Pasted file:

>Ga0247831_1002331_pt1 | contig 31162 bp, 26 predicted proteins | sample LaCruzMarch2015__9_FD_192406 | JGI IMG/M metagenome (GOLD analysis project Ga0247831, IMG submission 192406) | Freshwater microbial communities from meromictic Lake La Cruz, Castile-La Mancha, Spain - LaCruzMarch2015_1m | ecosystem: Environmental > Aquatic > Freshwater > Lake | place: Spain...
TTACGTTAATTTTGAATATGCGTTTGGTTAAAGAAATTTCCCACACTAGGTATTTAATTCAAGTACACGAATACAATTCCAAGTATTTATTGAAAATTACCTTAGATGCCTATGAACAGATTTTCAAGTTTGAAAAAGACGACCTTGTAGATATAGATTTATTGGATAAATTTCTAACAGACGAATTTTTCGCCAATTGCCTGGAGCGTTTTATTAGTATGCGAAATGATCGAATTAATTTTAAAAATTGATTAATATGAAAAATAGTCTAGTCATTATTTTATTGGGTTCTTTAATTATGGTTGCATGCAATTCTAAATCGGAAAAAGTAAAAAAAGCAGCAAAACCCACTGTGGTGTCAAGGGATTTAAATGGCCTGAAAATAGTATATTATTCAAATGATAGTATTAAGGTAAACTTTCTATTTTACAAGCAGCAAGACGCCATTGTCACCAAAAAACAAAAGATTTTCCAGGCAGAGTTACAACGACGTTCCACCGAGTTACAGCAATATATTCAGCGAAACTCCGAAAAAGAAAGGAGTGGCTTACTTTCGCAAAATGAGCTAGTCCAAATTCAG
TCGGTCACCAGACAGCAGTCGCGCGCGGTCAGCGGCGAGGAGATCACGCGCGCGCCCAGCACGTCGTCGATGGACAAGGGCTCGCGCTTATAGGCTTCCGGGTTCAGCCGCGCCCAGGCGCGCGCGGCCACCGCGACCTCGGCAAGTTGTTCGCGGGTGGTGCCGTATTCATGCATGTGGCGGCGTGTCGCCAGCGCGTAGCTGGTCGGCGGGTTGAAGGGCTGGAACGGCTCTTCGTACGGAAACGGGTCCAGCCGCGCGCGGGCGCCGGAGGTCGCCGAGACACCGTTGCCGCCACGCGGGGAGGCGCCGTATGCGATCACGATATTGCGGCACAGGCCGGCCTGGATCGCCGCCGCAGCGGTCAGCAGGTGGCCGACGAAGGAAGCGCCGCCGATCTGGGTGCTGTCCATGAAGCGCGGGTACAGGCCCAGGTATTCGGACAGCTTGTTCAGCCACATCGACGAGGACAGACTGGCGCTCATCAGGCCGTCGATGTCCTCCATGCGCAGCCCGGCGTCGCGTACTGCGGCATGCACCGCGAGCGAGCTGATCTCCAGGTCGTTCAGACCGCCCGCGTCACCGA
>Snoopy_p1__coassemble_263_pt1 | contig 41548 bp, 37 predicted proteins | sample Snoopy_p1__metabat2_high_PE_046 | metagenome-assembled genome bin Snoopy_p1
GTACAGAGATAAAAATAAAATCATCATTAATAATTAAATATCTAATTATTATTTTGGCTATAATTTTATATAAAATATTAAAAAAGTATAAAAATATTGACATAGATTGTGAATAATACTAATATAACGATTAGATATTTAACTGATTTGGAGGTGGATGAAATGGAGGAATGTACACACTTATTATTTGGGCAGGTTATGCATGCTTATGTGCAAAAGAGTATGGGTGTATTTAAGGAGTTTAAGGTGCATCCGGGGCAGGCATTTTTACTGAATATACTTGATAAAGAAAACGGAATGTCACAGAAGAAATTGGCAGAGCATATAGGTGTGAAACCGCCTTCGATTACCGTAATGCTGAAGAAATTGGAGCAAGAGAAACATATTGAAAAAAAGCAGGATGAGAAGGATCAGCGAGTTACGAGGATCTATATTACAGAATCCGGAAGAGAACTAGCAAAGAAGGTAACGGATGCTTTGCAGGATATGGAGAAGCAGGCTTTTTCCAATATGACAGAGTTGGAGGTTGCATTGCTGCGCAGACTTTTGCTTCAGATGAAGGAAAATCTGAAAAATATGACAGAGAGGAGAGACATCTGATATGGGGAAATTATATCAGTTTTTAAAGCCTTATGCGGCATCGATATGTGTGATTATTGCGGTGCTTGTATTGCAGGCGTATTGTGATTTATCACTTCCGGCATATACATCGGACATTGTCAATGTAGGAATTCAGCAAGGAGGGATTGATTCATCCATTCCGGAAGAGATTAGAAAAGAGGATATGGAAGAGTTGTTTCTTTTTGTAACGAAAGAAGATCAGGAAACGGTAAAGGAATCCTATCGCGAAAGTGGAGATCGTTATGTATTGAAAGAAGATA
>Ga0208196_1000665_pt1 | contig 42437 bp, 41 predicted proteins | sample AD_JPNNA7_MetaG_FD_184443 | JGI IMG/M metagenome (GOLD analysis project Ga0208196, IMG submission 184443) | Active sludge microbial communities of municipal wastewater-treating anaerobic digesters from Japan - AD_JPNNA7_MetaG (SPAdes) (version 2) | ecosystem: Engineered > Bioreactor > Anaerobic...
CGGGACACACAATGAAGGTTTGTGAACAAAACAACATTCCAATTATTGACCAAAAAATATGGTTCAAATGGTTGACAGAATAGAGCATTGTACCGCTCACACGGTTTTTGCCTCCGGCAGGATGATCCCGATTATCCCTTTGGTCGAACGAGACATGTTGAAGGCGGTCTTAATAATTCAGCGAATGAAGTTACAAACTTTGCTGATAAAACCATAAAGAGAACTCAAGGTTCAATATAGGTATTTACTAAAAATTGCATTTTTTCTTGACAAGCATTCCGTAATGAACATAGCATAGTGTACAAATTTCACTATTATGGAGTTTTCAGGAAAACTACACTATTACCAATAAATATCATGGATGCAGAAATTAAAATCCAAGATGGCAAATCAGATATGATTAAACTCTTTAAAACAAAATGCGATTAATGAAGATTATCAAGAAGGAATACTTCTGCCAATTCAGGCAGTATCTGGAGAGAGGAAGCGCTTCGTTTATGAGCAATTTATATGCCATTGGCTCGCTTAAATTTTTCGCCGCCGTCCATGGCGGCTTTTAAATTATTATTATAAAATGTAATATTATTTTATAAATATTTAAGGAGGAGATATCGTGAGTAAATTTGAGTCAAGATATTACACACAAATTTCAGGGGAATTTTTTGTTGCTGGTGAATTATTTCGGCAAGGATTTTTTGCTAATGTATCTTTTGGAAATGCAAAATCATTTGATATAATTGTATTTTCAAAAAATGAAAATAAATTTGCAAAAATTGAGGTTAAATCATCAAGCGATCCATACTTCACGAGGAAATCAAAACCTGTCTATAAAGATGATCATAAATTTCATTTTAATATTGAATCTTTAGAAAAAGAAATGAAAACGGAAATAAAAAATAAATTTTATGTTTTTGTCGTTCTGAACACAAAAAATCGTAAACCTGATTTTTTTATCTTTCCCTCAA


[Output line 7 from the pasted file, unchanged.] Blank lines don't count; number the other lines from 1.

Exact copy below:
CGGGACACACAATGAAGGTTTGTGAACAAAACAACATTCCAATTATTGACCAAAAAATATGGTTCAAATGGTTGACAGAATAGAGCATTGTACCGCTCACACGGTTTTTGCCTCCGGCAGGATGATCCCGATTATCCCTTTGGTCGAACGAGACATGTTGAAGGCGGTCTTAATAATTCAGCGAATGAAGTTACAAACTTTGCTGATAAAACCATAAAGAGAACTCAAGGTTCAATATAGGTATTTACTAAAAATTGCATTTTTTCTTGACAAGCATTCCGTAATGAACATAGCATAGTGTACAAATTTCACTATTATGGAGTTTTCAGGAAAACTACACTATTACCAATAAATATCATGGATGCAGAAATTAAAATCCAAGATGGCAAATCAGATATGATTAAACTCTTTAAAACAAAATGCGATTAATGAAGATTATCAAGAAGGAATACTTCTGCCAATTCAGGCAGTATCTGGAGAGAGGAAGCGCTTCGTTTATGAGCAATTTATATGCCATTGGCTCGCTTAAATTTTTCGCCGCCGTCCATGGCGGCTTTTAAATTATTATTATAAAATGTAATATTATTTTATAAATATTTAAGGAGGAGATATCGTGAGTAAATTTGAGTCAAGATATTACACACAAATTTCAGGGGAATTTTTTGTTGCTGGTGAATTATTTCGGCAAGGATTTTTTGCTAATGTATCTTTTGGAAATGCAAAATCATTTGATATAATTGTATTTTCAAAAAATGAAAATAAATTTGCAAAAATTGAGGTTAAATCATCAAGCGATCCATACTTCACGAGGAAATCAAAACCTGTCTATAAAGATGATCATAAATTTCATTTTAATATTGAATCTTTAGAAAAAGAAATGAAAACGGAAATAAAAAATAAATTTTATGTTTTTGTCGTTCTGAACACAAAAAATCGTAAACCTGATTTTTTTATCTTTCCCTCAA